Now, think of all the places you can embed analytics in your organization. Give your users an easy way to get access to the reports. Don’t build it and wait for them to come to you — go embed your analytics anywhere and everywhere it makes sense!

#3: Stepping back

Other than Embedded analytics — you need to take a look at providing user support and training as well…And continue monitoring usage! (if you’re trying to spread data driven culture via your BI solution then you should “eat at your own restaurant” and base your adoption efforts on your usage numbers and not guesses!)

Conclusion:

In this post, I shared why embedded analytics can be a key drive for driving business intelligence adoption.

How to assign same axis values to a group of spark-lines in Excel?

Spark-line is a very handy data visualization technique! It’s great when you are space constrained to show trends among multiple data points.

Here’s an example:

Spark Line Trend Excel Data Visualization

But there’s an issue with above chart! Axis values for these group of spark-lines do not seem match – it could throw someone off if they didn’t pay close attention. So a good practice – when you know users are going to compare segments based on the spark-lines – is to assign them same axis values so it’s easier to compare. Here’s the modified version:

Excel Sparkline data visualization same axis

And…here are the steps:

1. Make sure that spark-lines are grouped.

Select the spark-lines > go to toolbar > Sparkline Tools > Design > Group

Excel Sparkline Group

2. On the “group” section, you’ll also find the “Axis” option – select that and make sure that “same for all axis” is selected for Vertical axis minimum and maximum values:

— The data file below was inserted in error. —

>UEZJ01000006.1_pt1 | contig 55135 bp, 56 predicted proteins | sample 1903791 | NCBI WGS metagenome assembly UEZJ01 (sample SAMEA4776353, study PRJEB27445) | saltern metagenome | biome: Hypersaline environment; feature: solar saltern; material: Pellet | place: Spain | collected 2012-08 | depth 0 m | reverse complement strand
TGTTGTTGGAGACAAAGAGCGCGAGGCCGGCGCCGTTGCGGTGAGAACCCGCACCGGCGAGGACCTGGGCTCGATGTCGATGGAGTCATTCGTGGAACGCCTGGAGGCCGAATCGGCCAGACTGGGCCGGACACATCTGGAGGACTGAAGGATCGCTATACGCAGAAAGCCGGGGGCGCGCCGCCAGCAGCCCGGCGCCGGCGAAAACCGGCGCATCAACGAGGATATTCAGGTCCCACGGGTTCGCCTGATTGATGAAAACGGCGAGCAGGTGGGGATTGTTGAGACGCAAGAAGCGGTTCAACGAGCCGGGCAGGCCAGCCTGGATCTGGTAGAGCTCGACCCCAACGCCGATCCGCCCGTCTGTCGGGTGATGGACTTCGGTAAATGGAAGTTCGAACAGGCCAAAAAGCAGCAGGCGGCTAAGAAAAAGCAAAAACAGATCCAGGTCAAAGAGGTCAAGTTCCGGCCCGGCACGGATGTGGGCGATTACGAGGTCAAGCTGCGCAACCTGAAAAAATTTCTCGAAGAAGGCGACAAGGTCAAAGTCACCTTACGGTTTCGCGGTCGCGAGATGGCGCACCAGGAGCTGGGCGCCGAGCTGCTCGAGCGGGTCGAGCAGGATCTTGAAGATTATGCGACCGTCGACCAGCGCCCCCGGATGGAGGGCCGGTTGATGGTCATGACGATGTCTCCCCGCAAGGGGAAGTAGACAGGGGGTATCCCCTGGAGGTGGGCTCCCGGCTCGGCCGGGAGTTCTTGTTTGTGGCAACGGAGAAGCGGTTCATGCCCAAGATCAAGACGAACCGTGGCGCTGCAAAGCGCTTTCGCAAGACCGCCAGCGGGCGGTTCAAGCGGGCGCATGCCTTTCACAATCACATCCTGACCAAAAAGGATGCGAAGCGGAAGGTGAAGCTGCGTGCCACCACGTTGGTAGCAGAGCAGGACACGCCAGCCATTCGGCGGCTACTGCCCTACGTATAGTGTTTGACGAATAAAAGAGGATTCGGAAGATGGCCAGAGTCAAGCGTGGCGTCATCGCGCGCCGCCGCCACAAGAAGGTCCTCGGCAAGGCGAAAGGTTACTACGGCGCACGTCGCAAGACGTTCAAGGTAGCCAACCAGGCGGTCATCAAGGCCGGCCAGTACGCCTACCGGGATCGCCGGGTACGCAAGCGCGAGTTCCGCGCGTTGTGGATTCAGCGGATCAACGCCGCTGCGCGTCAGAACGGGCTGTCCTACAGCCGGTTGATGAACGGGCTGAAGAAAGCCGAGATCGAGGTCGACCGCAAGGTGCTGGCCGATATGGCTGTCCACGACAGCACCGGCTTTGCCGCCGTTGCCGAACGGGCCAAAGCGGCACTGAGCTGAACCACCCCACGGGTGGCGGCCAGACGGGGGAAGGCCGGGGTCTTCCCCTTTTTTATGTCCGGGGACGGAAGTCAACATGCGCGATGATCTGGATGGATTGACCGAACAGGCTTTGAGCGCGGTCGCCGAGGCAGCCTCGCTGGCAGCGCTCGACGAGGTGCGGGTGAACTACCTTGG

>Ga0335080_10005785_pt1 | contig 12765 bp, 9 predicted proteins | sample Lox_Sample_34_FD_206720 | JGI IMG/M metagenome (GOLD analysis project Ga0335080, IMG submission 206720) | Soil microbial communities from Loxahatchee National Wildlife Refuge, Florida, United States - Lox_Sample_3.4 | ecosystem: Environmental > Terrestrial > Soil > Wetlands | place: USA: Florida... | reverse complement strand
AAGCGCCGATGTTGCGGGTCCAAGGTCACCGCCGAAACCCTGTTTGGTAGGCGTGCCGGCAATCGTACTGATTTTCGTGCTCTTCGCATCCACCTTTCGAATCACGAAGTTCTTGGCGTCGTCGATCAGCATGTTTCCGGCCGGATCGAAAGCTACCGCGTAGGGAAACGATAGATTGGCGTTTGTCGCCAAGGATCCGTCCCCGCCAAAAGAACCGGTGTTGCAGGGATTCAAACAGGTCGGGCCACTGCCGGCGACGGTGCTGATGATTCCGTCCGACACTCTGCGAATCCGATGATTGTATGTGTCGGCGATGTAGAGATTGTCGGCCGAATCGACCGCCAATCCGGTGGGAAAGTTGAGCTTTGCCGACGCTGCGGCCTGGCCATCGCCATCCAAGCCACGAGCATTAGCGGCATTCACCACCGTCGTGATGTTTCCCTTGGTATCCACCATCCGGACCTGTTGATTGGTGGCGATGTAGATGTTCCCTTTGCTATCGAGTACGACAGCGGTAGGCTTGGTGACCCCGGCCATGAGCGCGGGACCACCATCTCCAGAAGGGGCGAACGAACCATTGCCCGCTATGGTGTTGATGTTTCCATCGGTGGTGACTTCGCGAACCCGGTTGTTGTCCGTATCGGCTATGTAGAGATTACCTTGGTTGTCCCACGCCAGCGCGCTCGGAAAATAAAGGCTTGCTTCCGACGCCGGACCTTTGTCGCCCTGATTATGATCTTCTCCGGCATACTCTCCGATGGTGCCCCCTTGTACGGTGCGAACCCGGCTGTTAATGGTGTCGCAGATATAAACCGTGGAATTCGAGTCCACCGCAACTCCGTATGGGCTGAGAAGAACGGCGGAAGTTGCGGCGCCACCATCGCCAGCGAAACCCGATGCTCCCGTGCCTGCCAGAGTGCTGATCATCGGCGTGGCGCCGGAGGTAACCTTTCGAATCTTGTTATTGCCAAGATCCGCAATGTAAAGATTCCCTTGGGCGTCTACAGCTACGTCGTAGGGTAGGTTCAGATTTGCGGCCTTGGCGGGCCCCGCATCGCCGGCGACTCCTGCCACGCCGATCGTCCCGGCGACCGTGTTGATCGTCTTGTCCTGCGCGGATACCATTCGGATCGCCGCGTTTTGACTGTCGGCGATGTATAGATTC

Excel Spark Line Data Viz same min max value

 

That’s about it. Just a quick formatting option that makes your spark-lines much more effective!

Author: Paras Doshi

Every Data Analyst Needs to check out this FREE excel add-in: Power Query!

Power Query is amazing! It takes the data analysis capabilities of Excel to whole new level! In this post, I am going to share three reasons:

1. it enables repeatable mash-up of data!

Have you every had to do your data analysis tasks repeatedly on the data with same structure? Do you get “new” data every other week and need to go through the same data transformation workflow to get to the data that you need?

What’s the solution? Well, you can look at MACRO’s! Or you can request your IT department to create a Business Intelligence platform. However, what if you need to modify your data mashup workflow then these solutions don’t look great, do they now?

Don’t worry! Power Query is here!

It enables repeatable mashup of data like you might have never seen before! You need to try it to believe.

It’s very easy to input new data to Power Query and it enables you to retrieve final output based on new data using a “refresh” feature.